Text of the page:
Pfizer Inc. v. Sanofi Pasteur Inc. et al. (Merck)

Docket No. 2019-1871, -1873, -1875-76, -2224 (IPR2017-02131-32, -02136, -02138, IPR2018-00187) (https://cafc.uscourts.gov/opinions-orders/19-1871.OPINION.3-5-2024_2280462.pdf)

LOURIE, BRYSON, STARK

March 5, 2024

Brief Summary:  Five IPR FWDs finding Pfizer’s S. pneumoniae vaccine claims unpatentable for obviousness affirmed.

Summary:   Pfizer appealed five IPR final written decisions (FWDs) concluding claims 1-45 of its US 9,492,559 directed to S. pneumoniae glyconjugates (pneumonia, febrile bacteremia, and meningitis vaccines) are unpatentable for obviousness.  Independent claim 1 relates to a composition comprising the S. pneumoniae serotype 22F glyoconjugate having “a molecular weight [MW] of between 1000 kDa and 12,500 kDa” and a carrier protein.  Dependent claims 3 and 4 add the 15B and 33F saccharides (claim 3), and the 12F, 10A, 11A, and 8 glyconjugates (claim 4).  Merck and Sanofi argued Pfizer’s claims would have been obvious in view of two patent applications (GSK-711 directed to a composition of “at least ten serotypes of S. pneumoniae” including 22F; and Merck-086 directed to “multivalent immunogenic composition[s] having 15 distinct polysaccharide-protein conjugates” including 22F).  The Board and Sanofi acknowleged that “neither GSK-711 nor Merck-086 discloses any [MW] for a S. pneumoniae serotype 22F glycoconjugate” but the Board concluded MW “is a result-effective variable that a person of ordinary skill in the art would have been motivated to optimize to provide a conjugate having improved stability and good immune response” and therefore obvious.  Pfizer argued the “‘result-effective variable doctrine’…is only appropriate in circumstances where there is actual overlap between a range in the prior art and a claimed range”, but the FC panel disagreed.  The FC panel explained that “result-effective variable is merely one aspect” of the basic obviousness analysis and that “it is not inventive to discover the optimum or workable ranges by routine experimentation” (In re Aller, CCPA 1955; E.I. DuPont, FC 2018).  And, “[i]n the context of numerical ranges”, as in this case, “an overlap between a claimed range and a prior art range creates a presumption of obviousness that can be rebutted with evidence that the given parameter was not recognized as result-effective” (“[t]hat does not mean, however, that the determination whether or not a variable is result-effective is only appropriate when there is such an overlap”; Genentech, FC 2020; In re Applied Materials, FC 2012).  It also explained that one must determine “whether a person of ordinary skill in the art would have been motivated, with a reasonable expectation of success, to bridge any gaps in the prior art to arrive at a claimed invention” and if “that gap includes a parameter not necessarily disclosed in the prior art, it is not improper to consider whether or not it would have been recognized as result-effective” as “optimization of that parameter is ‘normally obvious’” (and “where optimization requires case-specific considerations, then the results must be unexpected”).  Based on these principles, the FC panel found the Board’s obviousness conclusion to be supported by substantial evidence, including expert testimony (e.g., “conjugation techniques and conditions were routine”; “a prior art reference is not limited to its specific working examples” (In re Mills, CCPA 1972); “expectation of success need only be reasonable, not absolute” (Pfizer, FC 2007)).  The FC panel also agreed with the Board’s denial of Pfizer’s request to amend the claims as those would still have been obvious (e.g., “the prior art here does not evidence ‘only failures to achieve that at which the inventors succeeded’” (Univ. Strathclyde, FC 2021).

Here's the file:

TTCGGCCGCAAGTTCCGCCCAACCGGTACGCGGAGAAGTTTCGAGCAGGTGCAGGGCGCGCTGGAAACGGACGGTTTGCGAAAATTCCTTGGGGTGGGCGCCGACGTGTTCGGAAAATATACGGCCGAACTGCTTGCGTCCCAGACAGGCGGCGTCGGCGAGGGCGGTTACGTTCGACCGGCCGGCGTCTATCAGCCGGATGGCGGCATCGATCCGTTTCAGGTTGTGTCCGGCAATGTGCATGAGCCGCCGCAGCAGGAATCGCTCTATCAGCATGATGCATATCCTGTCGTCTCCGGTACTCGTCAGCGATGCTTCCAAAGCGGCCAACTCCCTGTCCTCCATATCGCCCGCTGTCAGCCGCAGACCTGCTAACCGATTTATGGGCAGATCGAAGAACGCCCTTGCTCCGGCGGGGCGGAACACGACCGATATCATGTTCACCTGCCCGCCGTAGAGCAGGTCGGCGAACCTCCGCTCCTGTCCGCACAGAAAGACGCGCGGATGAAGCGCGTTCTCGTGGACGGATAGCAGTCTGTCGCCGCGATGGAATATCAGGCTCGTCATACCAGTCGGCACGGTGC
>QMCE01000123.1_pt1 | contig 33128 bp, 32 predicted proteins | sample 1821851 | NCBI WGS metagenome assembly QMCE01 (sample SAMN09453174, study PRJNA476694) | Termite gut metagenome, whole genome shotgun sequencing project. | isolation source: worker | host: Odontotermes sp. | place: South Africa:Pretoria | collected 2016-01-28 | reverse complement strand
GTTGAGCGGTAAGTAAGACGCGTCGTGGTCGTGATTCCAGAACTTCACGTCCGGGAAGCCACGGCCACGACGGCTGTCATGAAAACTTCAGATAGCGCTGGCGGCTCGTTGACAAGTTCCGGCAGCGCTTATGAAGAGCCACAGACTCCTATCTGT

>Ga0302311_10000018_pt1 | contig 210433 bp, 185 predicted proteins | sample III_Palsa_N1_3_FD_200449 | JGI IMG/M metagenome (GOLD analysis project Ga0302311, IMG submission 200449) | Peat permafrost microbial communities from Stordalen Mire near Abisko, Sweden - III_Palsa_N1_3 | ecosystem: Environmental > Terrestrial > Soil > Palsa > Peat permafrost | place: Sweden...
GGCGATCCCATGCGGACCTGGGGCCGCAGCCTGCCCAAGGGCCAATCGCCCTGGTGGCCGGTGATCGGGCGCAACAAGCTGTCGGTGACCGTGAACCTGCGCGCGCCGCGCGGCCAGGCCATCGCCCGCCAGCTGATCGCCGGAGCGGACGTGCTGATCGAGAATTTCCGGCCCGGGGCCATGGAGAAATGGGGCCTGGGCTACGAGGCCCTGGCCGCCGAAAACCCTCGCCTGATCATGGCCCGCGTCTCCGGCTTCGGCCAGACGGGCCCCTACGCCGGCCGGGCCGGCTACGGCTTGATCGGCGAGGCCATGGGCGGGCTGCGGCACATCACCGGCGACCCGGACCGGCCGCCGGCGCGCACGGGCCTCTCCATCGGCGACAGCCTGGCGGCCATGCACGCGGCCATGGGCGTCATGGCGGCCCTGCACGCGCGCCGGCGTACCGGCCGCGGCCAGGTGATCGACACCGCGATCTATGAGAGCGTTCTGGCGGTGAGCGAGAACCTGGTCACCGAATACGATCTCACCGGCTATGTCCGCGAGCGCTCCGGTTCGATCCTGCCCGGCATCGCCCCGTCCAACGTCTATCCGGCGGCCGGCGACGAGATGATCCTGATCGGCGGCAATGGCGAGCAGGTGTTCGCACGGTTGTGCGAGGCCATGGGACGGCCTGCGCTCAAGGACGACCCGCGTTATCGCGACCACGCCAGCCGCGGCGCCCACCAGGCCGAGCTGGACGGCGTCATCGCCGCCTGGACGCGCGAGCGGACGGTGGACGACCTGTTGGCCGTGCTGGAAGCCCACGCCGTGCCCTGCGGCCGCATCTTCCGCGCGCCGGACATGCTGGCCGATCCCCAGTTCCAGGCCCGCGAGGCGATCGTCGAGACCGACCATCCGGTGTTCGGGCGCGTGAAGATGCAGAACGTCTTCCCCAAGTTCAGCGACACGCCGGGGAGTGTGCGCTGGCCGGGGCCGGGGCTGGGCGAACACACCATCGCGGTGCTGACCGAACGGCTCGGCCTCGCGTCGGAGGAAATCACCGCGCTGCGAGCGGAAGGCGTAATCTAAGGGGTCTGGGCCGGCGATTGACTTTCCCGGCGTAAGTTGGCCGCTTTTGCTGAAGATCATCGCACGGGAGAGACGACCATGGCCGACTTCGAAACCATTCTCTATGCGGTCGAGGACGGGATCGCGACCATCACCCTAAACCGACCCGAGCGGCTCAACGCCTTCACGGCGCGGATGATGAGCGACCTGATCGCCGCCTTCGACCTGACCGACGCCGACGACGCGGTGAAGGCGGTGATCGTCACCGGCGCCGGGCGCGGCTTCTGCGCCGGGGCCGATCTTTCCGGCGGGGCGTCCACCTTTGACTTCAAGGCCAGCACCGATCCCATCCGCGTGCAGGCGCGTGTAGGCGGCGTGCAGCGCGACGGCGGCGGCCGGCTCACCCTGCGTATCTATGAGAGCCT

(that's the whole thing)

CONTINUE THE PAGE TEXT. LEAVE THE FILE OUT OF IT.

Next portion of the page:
Patrick Halloran

Pat has a Ph.D. in Microbiology and Immunology from The University of Health Sciences / The Chicago Medical School (now the Rosalind Franklin Institute (North Chicago, IL) (1994)). He also completed post-doctoral studies at The National Cancer Institute (1994-1996) where he developed novel…

Pat has a Ph.D. in Microbiology and Immunology from The University of Health Sciences / The Chicago Medical School (now the Rosalind Franklin Institute (North Chicago, IL) (1994)). He also completed post-doctoral studies at The National Cancer Institute (1994-1996) where he developed novel approaches for gene therapy of melanoma. Pat has been an attorney (IL) since 1999 after graduating from Chicago-Kent College of Law, which was recently ranked as one of the top five law schools for Intellectual Property in the U.S. (U.S. News and World Report link). Pat also has a B.A. in Biology from Augustana College (Rock Island, IL; 1989) where he was on two NCAA Division III National Championship football teams (1985, 1986). He currently resides in Center Valley, PA.